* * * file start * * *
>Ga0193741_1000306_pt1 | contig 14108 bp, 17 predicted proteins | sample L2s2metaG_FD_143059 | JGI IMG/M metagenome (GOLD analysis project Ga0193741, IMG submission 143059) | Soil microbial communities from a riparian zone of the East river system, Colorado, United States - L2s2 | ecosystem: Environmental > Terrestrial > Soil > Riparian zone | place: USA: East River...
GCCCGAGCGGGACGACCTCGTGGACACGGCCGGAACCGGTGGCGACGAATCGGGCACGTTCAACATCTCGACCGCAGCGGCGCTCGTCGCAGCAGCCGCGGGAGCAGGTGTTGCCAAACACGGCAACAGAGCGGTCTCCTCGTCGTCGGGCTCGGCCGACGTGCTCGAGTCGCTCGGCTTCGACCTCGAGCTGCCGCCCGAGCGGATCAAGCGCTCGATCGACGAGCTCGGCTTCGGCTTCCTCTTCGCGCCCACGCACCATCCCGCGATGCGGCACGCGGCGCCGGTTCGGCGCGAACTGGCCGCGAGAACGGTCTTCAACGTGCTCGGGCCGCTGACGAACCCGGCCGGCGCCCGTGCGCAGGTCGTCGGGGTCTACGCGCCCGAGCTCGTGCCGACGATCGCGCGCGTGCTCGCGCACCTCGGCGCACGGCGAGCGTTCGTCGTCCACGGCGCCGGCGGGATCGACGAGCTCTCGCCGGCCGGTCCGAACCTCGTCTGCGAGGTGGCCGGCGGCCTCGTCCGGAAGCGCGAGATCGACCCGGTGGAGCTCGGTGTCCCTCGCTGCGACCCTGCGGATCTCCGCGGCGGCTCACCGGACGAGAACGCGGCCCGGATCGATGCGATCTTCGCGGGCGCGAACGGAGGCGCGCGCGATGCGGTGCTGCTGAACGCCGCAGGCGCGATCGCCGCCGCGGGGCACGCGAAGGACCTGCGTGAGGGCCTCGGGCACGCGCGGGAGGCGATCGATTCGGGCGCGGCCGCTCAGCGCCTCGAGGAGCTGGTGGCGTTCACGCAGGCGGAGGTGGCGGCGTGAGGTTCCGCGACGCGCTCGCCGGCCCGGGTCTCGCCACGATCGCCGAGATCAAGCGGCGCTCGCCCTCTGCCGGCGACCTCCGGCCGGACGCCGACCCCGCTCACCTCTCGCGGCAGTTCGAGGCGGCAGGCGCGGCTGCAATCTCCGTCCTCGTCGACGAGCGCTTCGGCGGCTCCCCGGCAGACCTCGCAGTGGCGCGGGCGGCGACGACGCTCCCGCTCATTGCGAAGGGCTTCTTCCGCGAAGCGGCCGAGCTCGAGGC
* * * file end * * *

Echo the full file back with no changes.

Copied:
>Ga0193741_1000306_pt1 | contig 14108 bp, 17 predicted proteins | sample L2s2metaG_FD_143059 | JGI IMG/M metagenome (GOLD analysis project Ga0193741, IMG submission 143059) | Soil microbial communities from a riparian zone of the East river system, Colorado, United States - L2s2 | ecosystem: Environmental > Terrestrial > Soil > Riparian zone | place: USA: East River...
GCCCGAGCGGGACGACCTCGTGGACACGGCCGGAACCGGTGGCGACGAATCGGGCACGTTCAACATCTCGACCGCAGCGGCGCTCGTCGCAGCAGCCGCGGGAGCAGGTGTTGCCAAACACGGCAACAGAGCGGTCTCCTCGTCGTCGGGCTCGGCCGACGTGCTCGAGTCGCTCGGCTTCGACCTCGAGCTGCCGCCCGAGCGGATCAAGCGCTCGATCGACGAGCTCGGCTTCGGCTTCCTCTTCGCGCCCACGCACCATCCCGCGATGCGGCACGCGGCGCCGGTTCGGCGCGAACTGGCCGCGAGAACGGTCTTCAACGTGCTCGGGCCGCTGACGAACCCGGCCGGCGCCCGTGCGCAGGTCGTCGGGGTCTACGCGCCCGAGCTCGTGCCGACGATCGCGCGCGTGCTCGCGCACCTCGGCGCACGGCGAGCGTTCGTCGTCCACGGCGCCGGCGGGATCGACGAGCTCTCGCCGGCCGGTCCGAACCTCGTCTGCGAGGTGGCCGGCGGCCTCGTCCGGAAGCGCGAGATCGACCCGGTGGAGCTCGGTGTCCCTCGCTGCGACCCTGCGGATCTCCGCGGCGGCTCACCGGACGAGAACGCGGCCCGGATCGATGCGATCTTCGCGGGCGCGAACGGAGGCGCGCGCGATGCGGTGCTGCTGAACGCCGCAGGCGCGATCGCCGCCGCGGGGCACGCGAAGGACCTGCGTGAGGGCCTCGGGCACGCGCGGGAGGCGATCGATTCGGGCGCGGCCGCTCAGCGCCTCGAGGAGCTGGTGGCGTTCACGCAGGCGGAGGTGGCGGCGTGAGGTTCCGCGACGCGCTCGCCGGCCCGGGTCTCGCCACGATCGCCGAGATCAAGCGGCGCTCGCCCTCTGCCGGCGACCTCCGGCCGGACGCCGACCCCGCTCACCTCTCGCGGCAGTTCGAGGCGGCAGGCGCGGCTGCAATCTCCGTCCTCGTCGACGAGCGCTTCGGCGGCTCCCCGGCAGACCTCGCAGTGGCGCGGGCGGCGACGACGCTCCCGCTCATTGCGAAGGGCTTCTTCCGCGAAGCGGCCGAGCTCGAGGC